The careers she had begun in medicine and music fed into this new work. She broke new ground in finding ways of bringing the technique to musicians. In the Seventies she spent summers at the musical festival at Barga in Italy, living in a tent and workirg with the opera-singers. More recently she worked with the choral scholars at Eton and King's. She taught non-musicians too, and in several countries, so that she was able to combine her knowledge of languages and love of travel with her work. And teaching drew on her enormous energy and love of people.

A brilliant teacher, she was always wanting to learn. She saved lives. She slid down banisters. She went trekking in Katmandu. Something of the use she could make of Alexander, and her own spirit: though terminally ill she wanted to be in the open air and till five days before she died she was camping in an orchard in Norfolk. She'll stay present to her pupils, of whom I was one, for a long time in their sense of their own bodies. She was an adventurous and generous woman.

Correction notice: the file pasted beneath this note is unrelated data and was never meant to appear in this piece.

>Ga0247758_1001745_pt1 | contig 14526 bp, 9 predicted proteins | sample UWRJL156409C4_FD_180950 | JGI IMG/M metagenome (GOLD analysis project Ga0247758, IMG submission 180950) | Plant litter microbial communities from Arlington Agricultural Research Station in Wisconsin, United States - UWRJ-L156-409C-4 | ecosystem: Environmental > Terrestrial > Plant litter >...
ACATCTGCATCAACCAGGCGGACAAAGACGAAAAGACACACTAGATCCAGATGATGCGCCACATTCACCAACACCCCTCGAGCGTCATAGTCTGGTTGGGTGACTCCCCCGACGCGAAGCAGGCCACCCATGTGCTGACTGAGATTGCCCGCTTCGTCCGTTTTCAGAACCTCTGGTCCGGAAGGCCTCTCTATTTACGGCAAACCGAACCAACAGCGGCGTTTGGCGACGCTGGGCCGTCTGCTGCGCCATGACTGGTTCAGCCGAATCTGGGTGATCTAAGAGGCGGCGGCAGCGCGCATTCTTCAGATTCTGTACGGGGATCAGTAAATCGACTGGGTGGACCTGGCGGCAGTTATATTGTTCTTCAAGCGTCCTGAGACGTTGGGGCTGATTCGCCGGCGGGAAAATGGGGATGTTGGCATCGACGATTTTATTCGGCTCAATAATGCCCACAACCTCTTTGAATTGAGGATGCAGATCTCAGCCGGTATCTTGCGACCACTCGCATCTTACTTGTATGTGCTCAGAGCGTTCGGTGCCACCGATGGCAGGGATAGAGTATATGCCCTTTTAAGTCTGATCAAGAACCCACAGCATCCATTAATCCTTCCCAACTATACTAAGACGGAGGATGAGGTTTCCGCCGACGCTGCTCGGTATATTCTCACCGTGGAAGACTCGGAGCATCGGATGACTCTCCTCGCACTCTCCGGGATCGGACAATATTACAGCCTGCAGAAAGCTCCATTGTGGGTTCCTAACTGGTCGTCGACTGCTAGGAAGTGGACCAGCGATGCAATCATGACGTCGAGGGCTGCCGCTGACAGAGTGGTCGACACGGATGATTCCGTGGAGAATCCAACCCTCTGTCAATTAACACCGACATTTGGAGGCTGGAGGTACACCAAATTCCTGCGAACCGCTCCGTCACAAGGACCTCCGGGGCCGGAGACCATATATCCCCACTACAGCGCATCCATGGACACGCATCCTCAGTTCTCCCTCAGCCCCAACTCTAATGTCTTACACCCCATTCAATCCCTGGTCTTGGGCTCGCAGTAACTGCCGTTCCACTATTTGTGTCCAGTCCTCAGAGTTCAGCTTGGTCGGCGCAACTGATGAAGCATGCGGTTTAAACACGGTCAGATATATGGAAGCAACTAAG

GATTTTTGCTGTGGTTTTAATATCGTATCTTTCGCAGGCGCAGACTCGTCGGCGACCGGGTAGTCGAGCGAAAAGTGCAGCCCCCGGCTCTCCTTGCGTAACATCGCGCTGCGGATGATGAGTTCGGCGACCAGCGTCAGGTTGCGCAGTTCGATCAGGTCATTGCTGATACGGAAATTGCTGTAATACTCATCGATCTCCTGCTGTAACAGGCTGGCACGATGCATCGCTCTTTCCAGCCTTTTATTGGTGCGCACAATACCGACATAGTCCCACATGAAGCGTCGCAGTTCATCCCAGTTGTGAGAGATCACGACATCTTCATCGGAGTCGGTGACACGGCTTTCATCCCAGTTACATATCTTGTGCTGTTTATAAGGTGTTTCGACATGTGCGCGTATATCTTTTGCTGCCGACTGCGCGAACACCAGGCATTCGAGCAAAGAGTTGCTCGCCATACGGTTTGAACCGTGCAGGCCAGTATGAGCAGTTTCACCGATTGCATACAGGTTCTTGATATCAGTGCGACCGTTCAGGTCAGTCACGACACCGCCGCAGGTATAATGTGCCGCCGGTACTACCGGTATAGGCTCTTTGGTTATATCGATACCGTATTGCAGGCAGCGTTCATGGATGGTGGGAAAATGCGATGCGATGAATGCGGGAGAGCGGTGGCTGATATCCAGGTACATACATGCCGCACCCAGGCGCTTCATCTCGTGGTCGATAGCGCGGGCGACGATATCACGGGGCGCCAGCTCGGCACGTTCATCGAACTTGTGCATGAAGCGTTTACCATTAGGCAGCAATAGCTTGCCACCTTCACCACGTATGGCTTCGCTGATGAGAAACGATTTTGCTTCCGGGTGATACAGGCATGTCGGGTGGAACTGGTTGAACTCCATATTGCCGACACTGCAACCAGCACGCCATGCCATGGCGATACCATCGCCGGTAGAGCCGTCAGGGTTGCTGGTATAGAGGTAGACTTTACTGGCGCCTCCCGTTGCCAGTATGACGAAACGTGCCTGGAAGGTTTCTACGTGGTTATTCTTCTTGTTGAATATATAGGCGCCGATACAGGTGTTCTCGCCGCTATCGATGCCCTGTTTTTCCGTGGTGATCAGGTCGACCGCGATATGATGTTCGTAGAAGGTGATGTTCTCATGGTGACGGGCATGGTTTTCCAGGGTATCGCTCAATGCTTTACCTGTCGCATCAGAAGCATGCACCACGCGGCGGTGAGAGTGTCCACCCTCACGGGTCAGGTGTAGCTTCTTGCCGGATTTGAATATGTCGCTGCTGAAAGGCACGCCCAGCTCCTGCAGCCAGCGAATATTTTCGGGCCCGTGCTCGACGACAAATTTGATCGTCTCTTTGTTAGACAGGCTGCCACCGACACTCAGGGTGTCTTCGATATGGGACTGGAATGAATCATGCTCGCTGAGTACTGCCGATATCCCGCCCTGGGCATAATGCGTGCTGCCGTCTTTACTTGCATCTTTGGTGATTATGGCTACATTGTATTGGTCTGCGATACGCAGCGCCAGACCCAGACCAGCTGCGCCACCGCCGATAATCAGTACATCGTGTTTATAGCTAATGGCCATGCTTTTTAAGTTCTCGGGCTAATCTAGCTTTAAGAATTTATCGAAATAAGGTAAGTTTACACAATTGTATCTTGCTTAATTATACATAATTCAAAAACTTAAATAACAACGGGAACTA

(Photograph omitted)

Start your day with The Independent, sign up for daily news emails
Latest stories from i100
Have you tried new the Independent Digital Edition apps?
Independent Dating
and  

By clicking 'Search' you
are agreeing to our
Terms of Use.

iJobs Job Widget
iJobs People

Guru Careers: Graduate Resourcer / Recruitment Account Executive

£18k + Bonus: Guru Careers: We are seeking a bright, enthusiastic and internet...

Reach Volunteering: Chair and trustees sought for YMCA Bolton

VOLUNTARY ONLY - EXPENSES REIMBURSED: Reach Volunteering: Bolton YMCA is now a...

Tradewind Recruitment: Geography Teacher

£150 - £180 per day: Tradewind Recruitment: Geography Teacher Geography teach...

Tradewind Recruitment: Geography Teacher

£150 - £180 per day: Tradewind Recruitment: Geography Teacher Geography teach...

Day In a Page

Sun, sex and an anthropological study: One British academic's summer of hell in Magaluf

Sun, sex and an anthropological study

One academic’s summer of hell in Magaluf
From Shakespeare to Rising Damp... to Vicious

Frances de la Tour's 50-year triumph

'Rising Damp' brought De la Tour such recognition that she could be forgiven if she'd never been able to move on. But at 70, she continues to flourish - and to beguile
'That Whitsun, I was late getting away...'

Ian McMillan on the Whitsun Weddings

This weekend is Whitsun, and while the festival may no longer resonate, Larkin's best-loved poem, lives on - along with the train journey at the heart of it